Livestrong
Livestrong uses yellow as its primary corporate color. Livestrong (the foundation, and the company that sells stationary bikes) is not very cool within the closed-off world of cycling. Freds may think it's cool, but you know better, because you yourself are cool. Yes, I'm being partially facetious here, but you get my point. I mean, you may think that Livestrong and Armstrong are doing something good in regards to cancer, but they are not cool like the Giro is cool. Live strong = the Tour. Livestrong = Lance, the guy that everyone at your job knows about. Everyone says they want cycling to spread and become more well known. We want more respect from drivers as we ride our bikes, and want to be understood..but the moment someone like Lance Armstrong makes cycling more well known in the States, he gets shit on for it. Yes, some people dislike Lance for many other reasons...but I sometimes feel that his biggest crime is being too popular. Being so well known is not cool. Certainly not Rapha cool. Exclusivity (or at least the perception of it), reigns supreme.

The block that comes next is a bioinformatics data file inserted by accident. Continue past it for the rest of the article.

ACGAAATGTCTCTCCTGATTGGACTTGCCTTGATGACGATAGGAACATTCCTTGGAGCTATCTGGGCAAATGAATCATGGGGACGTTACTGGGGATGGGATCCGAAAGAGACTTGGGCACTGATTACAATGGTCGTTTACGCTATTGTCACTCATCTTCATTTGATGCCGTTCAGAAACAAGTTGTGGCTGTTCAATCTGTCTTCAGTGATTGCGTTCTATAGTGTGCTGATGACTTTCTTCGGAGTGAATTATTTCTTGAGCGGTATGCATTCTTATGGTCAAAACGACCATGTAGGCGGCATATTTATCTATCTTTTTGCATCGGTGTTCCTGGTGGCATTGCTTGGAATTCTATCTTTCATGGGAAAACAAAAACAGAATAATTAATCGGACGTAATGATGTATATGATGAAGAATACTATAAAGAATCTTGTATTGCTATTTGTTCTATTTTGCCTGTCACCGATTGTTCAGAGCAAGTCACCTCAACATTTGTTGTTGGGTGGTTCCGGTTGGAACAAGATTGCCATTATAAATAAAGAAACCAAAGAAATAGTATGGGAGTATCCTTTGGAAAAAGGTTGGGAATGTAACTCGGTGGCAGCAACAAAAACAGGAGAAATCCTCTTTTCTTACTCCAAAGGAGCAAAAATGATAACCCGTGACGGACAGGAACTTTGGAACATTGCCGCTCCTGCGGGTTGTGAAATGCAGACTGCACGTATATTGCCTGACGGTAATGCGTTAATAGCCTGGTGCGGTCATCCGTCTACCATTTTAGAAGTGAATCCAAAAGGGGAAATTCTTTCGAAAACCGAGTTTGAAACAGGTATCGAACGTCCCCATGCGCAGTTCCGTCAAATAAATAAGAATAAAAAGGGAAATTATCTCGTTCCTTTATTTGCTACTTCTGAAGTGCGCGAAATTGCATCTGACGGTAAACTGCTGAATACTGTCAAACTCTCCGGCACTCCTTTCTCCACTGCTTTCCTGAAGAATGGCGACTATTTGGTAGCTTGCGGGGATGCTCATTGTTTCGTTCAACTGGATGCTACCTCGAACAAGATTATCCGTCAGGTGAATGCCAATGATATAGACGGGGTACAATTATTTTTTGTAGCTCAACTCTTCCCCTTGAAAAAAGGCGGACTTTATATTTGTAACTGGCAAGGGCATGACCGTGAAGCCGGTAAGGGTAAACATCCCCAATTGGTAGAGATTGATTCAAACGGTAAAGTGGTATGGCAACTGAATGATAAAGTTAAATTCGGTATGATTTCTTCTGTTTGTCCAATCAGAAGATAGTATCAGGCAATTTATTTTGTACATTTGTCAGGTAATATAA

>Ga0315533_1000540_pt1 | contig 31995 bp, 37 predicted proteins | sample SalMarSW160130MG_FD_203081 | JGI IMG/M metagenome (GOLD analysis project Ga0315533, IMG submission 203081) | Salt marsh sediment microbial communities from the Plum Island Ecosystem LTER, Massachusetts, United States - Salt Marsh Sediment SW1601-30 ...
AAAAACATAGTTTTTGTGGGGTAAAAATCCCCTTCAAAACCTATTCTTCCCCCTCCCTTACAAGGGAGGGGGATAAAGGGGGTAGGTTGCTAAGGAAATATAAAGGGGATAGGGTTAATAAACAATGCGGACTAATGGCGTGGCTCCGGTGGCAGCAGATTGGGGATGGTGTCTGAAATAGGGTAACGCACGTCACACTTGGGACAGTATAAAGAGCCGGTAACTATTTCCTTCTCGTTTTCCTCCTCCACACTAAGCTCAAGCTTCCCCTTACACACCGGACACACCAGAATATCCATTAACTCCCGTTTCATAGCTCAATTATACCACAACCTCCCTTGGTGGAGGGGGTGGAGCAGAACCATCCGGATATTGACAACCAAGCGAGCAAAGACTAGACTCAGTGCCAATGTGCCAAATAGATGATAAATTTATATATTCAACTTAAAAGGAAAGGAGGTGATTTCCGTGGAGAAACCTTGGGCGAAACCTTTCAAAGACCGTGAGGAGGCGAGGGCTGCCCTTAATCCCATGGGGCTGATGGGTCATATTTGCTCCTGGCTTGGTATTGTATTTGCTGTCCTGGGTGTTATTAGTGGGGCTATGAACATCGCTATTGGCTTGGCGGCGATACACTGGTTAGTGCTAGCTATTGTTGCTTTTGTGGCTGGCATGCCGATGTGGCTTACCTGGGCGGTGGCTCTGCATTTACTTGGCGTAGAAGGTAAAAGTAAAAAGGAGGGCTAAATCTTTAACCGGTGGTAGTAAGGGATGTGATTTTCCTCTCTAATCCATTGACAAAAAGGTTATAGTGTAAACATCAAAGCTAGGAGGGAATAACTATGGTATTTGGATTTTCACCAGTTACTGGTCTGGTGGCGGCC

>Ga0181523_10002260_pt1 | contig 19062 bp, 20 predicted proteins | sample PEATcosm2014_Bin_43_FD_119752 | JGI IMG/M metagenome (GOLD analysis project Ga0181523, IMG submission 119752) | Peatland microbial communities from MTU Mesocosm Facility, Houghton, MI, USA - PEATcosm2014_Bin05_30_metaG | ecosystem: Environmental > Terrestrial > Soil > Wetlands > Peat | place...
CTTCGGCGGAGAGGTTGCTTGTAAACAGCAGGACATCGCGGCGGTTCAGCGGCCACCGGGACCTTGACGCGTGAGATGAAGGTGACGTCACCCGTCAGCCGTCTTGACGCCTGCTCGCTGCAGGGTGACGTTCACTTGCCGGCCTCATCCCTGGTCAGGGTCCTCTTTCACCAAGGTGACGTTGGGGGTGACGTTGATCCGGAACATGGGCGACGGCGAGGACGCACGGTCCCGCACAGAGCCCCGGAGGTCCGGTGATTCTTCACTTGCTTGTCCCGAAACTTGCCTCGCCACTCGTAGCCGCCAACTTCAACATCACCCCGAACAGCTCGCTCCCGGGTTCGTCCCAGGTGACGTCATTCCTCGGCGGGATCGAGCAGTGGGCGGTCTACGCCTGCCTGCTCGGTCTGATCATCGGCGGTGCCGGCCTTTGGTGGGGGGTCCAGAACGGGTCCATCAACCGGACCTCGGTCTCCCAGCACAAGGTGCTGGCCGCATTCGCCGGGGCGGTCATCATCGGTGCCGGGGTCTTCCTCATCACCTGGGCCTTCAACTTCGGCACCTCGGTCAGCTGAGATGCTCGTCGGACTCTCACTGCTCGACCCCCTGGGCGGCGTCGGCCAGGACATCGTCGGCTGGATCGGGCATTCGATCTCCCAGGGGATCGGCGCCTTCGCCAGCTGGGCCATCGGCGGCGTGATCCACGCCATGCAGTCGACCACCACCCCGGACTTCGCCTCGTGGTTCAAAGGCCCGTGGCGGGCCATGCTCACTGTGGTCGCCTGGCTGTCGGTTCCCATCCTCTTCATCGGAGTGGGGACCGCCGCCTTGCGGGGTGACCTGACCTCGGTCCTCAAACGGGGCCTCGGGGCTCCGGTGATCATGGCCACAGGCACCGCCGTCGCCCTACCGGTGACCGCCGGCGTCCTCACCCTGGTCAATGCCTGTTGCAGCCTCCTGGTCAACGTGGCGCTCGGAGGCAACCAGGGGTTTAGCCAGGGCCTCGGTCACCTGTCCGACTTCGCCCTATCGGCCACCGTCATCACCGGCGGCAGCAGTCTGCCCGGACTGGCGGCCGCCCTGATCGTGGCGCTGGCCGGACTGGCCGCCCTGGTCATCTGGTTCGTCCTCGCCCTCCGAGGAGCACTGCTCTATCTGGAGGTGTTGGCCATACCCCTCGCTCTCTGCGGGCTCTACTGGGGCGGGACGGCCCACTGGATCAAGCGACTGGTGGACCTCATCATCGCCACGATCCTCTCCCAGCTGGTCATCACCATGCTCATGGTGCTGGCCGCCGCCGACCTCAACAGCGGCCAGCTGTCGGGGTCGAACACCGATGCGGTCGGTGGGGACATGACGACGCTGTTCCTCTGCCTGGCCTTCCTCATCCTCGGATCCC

It all gets back to cyclists wanting to be part of a secret society, like the godamned Masons. Like the Masons, cyclists seem to want secret symbols, and would like their favorite sport to remain virtually unknown...while at the same time crying that there's not enough cycling coverage on TV. More people should ride bikes, but god forbid that a guy with a triple crank or 105 shifters gets close to you. Cyclists complain about the lack of safety on the roads, but still want to be seen like oddballs, and enjoy being "weird" because they shave their legs. You can't have it both ways...I'm sorry. If cycling DID become more popular, and accepted (let's just pretend) would some cyclists loose interest? Is the relative oddball nature of cycling its appeal to some? If cycling became as popular as the NFL, and your pick-up truck driving neighbor gave up his Packers sweatshirt and traded it in for some Rapha gear...and he even got himself a Colnago...how would you feel? Less special? Would your secret club feel less secret? I for one, would be thrilled.